Wednesday, April 13, 2016

Understanding India through art

{sunset from my Bangalore trip in February}
I got to India on December 23rd, sixteen weeks ago. Hearing the number, seeing the weeks in between now and then feels surreal. I would say that I’d never spent so much time away from home before, but this is home — just as much as GW is, if not more. I think of GW as a temporary home away from home, if seven semesters spread over four years can be considered temporary. And even though I’ve been in Hyderabad for just one semester, the conceptualization of my time here in India as home is made possible partly by the fact that I’ve been living with family, then because of the fact that many of my friends are American students, then because it’s been easy for me to connect with Indian students as a Non-Residential Indian (NRI) myself, and finally because of my connection to this country. India is home in ways the United States will never be, in spite of the fact that the opposite is equally true, in spite of the fact that I’ve spent eighteen of my twenty years in the States. 

A few days ago, I finally did what I’d been putting off: I booked my tickets away from here. For once, I’m living in a city I have little emotional attachment to. Hyderabad has a great food scene, and I much prefer this dry heat to winters in New Jersey. And when I return years from now, I'll think of it fondly as the city I lived in for five months, the city in which I met amazing people and cut off all my hair and learned to read and write in Hindi. But I’m not in love with this city the way I fell in love with Madrid or San Francisco or Venice. Usually when I visit a new place, I become infatuated fairly easily. But for once, my time abroad has nothing to do with the city I’m in. For once, the experience is only about the people I’ve spent my time with and the way my time here has shaped me. And in four weeks, my present will become my past.

I don’t consider myself a nationalistic person. When you’ve spent your life sprawled across oceans, when your love for people and place is so spread out, it’s hard to feel exclusively patriotic, to feel as though one country is superior over another.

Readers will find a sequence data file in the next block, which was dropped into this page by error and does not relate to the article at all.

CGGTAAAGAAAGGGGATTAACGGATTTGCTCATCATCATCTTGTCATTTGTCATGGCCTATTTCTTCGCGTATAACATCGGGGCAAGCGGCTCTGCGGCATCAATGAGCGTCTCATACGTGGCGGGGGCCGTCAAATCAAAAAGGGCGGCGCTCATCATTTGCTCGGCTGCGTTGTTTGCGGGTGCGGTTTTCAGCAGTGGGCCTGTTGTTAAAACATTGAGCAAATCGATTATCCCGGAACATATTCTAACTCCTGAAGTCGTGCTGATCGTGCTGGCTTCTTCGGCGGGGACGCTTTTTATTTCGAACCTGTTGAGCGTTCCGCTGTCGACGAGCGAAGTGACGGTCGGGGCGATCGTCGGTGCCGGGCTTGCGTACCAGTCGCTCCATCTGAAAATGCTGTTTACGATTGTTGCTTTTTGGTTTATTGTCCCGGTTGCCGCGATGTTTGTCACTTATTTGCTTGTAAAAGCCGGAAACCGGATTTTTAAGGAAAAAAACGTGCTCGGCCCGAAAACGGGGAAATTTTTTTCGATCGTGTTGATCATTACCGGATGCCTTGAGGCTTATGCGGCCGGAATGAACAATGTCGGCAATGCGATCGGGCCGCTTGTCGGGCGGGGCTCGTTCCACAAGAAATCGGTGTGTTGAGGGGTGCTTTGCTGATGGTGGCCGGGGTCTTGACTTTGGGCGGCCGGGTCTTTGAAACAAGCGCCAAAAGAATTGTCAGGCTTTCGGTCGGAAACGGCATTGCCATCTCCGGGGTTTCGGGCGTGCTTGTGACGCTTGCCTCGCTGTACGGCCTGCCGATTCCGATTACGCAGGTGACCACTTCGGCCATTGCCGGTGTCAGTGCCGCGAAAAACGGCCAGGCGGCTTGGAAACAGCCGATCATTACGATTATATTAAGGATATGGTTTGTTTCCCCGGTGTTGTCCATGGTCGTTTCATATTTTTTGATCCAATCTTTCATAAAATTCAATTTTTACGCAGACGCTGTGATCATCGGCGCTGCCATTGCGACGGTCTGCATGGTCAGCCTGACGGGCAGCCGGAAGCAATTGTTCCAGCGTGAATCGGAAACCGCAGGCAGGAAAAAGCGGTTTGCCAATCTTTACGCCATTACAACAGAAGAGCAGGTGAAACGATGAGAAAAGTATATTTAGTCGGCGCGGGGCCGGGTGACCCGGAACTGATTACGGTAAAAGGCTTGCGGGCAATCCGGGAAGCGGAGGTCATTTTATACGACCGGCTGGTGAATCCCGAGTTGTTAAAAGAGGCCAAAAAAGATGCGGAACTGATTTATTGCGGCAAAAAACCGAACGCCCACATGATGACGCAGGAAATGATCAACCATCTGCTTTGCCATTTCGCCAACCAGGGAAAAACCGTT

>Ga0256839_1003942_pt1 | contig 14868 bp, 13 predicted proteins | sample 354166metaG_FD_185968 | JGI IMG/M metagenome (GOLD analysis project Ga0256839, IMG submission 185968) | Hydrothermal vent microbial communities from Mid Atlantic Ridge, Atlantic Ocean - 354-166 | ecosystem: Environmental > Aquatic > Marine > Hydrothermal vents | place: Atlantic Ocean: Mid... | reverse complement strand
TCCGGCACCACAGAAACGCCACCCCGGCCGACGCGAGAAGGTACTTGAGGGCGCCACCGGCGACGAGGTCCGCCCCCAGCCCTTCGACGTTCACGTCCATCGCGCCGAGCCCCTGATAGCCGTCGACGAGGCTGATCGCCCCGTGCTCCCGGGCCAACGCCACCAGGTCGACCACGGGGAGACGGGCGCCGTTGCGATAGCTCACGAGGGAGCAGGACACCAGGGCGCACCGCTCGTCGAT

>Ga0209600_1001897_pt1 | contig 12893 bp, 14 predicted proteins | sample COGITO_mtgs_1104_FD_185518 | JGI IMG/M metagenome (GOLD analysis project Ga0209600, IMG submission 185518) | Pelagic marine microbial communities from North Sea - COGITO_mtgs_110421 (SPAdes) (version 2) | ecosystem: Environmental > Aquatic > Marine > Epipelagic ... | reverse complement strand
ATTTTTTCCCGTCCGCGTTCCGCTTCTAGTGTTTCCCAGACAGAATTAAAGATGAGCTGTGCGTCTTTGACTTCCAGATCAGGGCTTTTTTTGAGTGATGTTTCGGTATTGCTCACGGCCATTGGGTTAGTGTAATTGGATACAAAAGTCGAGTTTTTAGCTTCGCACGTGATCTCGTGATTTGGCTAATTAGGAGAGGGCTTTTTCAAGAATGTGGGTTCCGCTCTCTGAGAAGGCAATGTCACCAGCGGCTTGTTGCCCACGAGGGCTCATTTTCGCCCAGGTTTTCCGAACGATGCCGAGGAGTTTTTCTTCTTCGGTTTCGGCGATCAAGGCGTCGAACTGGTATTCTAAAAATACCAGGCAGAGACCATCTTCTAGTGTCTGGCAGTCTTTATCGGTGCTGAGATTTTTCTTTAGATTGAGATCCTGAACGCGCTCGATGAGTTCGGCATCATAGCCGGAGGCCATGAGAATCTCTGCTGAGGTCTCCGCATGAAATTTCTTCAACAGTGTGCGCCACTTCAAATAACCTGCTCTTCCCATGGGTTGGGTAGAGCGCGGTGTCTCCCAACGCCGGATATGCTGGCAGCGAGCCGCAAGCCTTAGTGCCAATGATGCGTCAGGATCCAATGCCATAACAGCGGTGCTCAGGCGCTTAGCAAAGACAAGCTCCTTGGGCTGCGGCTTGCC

But there’s nothing like travel to remind you of your love for one specific place. I love Madrid with all of my heart and plan on living there for a few years down the road. And after spending eight of the past twelve consecutive months abroad, it’s safe to say that I value and appreciate the U.S. now more than ever.

But my love for India is something I’m still struggling to understand. From the conversations I’ve had with countless friends and family, I don’t know if others feel the same sense of longing, the same omnipresent experience of missing a place even when you’re in it. India isn’t perfect, not by any means, not even to me personally. But the love I have for it — again, something that I’m still struggling to conceptualize and unravel and explore — is something I best understand through art. Here is a song  along with the lyrics and their translation  that perfectly captures my experience, that features the missing and longing and flashbacks that come with loving this place the way I do, with constantly feeling as though your love is spread across continents — a song I mentioned in my second post in the India series, the day of my flight to Mumbai. And here is a poem, written by Tyler Knott Gregson and featured in his recent book Chasers of the Light, that captures the experience of missing as well.